SodaStream, an Israeli manufacturer of fizzy drink devices, gained visibility in the U.S. and Europe as a healthy and environment friendly alternative to carbonated giants like Coca Cola. But soon after relocating from a controversial site in the occupied West Bank to a new facility in southern Israel, executives realised that the company is facing a new challenge: streamlining operations in order to stay competitive with low-cost manufacturer rivals from China while quenching a fast-growing thirst for its bubbly beverages. To rein in costs and make SodaStream's four manufacturing lines more efficient, executives decided to automate assembly lines with robots, computerise production, and connect all manufacturing processes under one control system. The multi-year project was aimed at boosting output to keep pace with 30 percent yearly sales surges, while utilising artificial intelligence, machine learning and cloud computing to get a better handle on optimising production. "We continued to grow rapidly and were packed with endless employees. The dining room was full. The production side was full. We knew that we wouldn't be able to allow ourselves to keep operating the same way… whether in terms of space, efficiency, or in terms of costs," said Kfir Suissa, chief operation officer at SodaStream, which was acquired by PepsiCo in 2018 for US$3.2 billion.
Disruptive technological solutions are transforming the Food & Beverages industry from the way food is manufactured, transported and marketed, through the agility of internal processes to the way products are communicated to consumers. Data Analytics and Artificial Intelligence bring benefits to companies at the strategic level, through decisions based on reliable data, more flexible and automated production, and better adaptation to changing markets. In this eBook, discover how this industry can be more disruptive in its offer, more agile and intelligent and with a deep knowledge of an increasingly demanding and informed consumer's preferences and trends.
Artificial intelligence (AI) traces its history to the 1950s with Alan Turing and the Dartmouth Summer Research Project, and only in recent years has it emerged as a technology poised to impact society on par with the industrial revolution in terms of eliminating whole job segments such as truck drivers. The big question is will it create as many new jobs as it eliminates.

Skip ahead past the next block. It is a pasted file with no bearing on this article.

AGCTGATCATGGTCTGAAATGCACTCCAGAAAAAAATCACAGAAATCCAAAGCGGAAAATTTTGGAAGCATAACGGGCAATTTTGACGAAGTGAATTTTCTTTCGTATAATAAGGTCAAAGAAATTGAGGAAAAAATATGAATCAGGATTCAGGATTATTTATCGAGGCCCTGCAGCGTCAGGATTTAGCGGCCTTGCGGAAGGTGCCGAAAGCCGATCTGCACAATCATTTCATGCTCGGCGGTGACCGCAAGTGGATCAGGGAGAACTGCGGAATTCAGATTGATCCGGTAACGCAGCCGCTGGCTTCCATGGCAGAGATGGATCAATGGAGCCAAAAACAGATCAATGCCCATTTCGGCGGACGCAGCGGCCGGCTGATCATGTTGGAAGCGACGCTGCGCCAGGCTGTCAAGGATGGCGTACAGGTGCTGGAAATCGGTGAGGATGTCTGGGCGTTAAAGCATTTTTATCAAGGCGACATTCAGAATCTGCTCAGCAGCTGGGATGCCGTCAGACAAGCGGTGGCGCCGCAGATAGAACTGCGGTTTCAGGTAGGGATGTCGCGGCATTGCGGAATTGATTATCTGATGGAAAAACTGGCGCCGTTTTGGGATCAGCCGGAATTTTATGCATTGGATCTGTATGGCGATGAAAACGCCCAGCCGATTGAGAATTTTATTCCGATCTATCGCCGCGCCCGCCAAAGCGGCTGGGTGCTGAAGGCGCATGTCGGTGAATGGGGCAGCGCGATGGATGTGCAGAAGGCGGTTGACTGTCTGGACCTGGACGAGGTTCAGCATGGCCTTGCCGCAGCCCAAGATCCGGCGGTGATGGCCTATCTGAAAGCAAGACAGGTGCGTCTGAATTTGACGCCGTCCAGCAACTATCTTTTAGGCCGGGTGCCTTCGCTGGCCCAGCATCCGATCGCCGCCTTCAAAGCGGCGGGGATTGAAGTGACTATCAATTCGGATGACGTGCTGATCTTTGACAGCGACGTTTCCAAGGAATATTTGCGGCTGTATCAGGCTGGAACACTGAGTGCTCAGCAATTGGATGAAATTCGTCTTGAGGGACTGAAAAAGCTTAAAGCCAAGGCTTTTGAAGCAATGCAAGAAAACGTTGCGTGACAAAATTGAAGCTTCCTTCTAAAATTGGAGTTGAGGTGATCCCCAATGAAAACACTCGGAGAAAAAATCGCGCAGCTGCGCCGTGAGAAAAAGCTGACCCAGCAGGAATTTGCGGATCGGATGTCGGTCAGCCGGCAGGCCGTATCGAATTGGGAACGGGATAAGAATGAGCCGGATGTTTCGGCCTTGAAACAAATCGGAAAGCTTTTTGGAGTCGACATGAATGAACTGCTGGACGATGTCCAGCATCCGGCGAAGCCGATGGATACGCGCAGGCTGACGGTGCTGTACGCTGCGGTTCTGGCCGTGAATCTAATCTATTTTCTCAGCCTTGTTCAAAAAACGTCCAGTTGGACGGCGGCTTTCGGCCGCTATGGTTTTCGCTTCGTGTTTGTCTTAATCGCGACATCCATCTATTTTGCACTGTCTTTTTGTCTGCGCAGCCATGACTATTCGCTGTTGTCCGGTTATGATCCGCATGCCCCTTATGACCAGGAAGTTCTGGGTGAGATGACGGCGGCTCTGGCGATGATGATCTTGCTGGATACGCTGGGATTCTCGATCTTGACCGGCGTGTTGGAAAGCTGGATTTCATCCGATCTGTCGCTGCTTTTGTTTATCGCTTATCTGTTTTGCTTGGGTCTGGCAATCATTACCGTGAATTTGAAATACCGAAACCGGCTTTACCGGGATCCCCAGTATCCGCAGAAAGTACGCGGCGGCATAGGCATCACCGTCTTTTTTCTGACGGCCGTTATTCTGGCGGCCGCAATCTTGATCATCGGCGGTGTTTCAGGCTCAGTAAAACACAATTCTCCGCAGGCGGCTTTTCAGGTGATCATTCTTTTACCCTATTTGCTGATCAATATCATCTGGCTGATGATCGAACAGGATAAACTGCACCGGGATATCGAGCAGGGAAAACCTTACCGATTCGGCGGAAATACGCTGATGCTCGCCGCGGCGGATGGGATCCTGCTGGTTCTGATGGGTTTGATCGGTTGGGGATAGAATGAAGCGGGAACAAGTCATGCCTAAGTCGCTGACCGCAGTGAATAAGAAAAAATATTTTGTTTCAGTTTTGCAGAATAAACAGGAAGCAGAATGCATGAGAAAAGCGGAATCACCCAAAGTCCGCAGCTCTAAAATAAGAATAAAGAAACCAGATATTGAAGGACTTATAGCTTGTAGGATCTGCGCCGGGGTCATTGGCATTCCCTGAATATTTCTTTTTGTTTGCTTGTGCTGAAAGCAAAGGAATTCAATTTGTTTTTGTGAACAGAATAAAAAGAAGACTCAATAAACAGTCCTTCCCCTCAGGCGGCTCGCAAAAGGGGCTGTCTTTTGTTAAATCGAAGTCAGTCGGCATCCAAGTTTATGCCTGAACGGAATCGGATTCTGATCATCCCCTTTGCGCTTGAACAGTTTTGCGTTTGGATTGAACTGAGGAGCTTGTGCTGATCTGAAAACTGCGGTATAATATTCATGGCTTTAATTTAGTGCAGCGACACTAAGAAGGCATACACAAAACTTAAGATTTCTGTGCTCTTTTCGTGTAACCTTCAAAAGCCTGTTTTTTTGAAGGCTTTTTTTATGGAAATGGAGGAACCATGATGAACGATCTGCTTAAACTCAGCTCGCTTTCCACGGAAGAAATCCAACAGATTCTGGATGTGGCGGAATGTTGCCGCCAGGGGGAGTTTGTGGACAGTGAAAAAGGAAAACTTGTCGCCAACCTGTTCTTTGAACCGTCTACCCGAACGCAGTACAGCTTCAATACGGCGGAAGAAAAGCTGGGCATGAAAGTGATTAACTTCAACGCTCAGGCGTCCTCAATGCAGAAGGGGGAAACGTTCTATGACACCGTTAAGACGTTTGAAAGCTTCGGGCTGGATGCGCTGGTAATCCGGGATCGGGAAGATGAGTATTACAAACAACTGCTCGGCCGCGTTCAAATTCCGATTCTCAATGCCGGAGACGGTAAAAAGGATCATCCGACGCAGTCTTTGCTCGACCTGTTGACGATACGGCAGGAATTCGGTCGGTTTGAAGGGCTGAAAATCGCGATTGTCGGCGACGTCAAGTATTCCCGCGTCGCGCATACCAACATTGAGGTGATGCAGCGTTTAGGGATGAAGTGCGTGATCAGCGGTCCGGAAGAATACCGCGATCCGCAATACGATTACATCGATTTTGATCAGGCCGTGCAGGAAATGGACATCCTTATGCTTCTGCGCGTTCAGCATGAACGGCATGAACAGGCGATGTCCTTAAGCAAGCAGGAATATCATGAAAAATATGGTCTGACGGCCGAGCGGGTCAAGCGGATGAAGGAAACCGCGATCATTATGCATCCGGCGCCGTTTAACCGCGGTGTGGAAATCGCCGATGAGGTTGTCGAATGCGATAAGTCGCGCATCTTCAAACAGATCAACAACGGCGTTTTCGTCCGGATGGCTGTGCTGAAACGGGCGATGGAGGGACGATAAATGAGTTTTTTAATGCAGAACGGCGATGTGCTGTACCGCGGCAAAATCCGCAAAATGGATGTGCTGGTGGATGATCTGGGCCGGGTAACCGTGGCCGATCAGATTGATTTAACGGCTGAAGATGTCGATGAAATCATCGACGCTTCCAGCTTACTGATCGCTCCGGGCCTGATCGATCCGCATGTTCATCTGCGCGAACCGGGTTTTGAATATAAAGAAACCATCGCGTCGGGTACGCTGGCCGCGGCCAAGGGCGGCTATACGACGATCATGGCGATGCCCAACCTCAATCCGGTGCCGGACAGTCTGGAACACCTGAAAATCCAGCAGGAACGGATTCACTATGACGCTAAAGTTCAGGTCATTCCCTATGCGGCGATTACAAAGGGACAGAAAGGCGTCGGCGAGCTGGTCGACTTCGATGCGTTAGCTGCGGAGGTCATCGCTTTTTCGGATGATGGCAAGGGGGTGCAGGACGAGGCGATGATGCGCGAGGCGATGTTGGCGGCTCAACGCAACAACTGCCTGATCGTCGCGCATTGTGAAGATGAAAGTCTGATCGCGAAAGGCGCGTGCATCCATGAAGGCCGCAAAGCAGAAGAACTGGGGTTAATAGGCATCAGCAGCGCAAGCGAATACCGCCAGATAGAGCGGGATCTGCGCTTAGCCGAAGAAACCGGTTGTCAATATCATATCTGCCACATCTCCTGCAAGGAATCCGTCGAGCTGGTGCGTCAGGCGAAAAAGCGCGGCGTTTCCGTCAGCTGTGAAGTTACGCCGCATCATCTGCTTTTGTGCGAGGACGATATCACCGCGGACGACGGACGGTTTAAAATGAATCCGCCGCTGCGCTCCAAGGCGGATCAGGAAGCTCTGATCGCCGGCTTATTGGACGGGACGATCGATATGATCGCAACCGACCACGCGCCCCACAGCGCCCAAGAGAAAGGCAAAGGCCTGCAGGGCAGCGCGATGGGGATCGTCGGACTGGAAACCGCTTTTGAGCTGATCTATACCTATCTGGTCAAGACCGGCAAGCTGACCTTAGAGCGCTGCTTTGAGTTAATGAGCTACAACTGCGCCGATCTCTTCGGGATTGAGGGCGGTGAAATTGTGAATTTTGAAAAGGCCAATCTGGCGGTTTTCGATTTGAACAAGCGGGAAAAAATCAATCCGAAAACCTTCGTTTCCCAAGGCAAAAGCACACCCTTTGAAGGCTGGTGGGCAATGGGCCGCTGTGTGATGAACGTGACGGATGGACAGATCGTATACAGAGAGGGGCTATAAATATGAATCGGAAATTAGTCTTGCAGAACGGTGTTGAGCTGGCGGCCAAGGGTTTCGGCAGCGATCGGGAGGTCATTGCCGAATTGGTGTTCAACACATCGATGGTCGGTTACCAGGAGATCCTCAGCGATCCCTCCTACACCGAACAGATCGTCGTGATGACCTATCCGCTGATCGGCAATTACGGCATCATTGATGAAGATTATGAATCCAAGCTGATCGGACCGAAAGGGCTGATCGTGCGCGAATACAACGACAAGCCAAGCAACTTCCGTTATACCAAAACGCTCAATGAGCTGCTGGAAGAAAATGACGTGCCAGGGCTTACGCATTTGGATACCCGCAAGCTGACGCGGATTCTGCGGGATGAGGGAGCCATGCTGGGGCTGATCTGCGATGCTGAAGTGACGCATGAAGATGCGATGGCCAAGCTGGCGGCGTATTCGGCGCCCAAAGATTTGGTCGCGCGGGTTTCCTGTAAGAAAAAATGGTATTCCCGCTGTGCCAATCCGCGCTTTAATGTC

Digital disruption is affecting nearly every industry, from financial services to healthcare -- and the food and beverage sector is no exception. Historically, flavor profiles, trends and new food products have largely been attributed to chefs and product developers, and it would take months or years before an idea could be translated into a product and introduced to the market. In more recent years, however, the answer to the next big food or flavor trend has had less to do with humans and more with the power of big data and artificial intelligence (AI), which learns and mimics human behavior by collecting and analyzing millions of data sets concurrently. So how does harnessing technology translate into the next flavor or trend? As an example, spice company McCormick partnered with IBM in 2019 to leverage AI to predict new flavor combinations.
The use of AI-driven processes to increase efficiency in the F&B market is no longer an anomaly. A host of breweries and distilleries have incorporated the technology to not only develop flavour profiles faster, but also for other functions, including packaging, marketing, as well as to ensure they meet all food-safety regulations. Although the intention is not to find a replacement for the brewmaster/distiller, it becomes a thrilling learning experiment that equips them with multiple data points that could help them come up with innovative ideas. The company claims to be the world's first to use AI algorithms and machine learning to create innovative beers that adapt to users' taste preferences. Based on customer feedback, the recipe for their brews goes through multiple iterations to generate various combinations.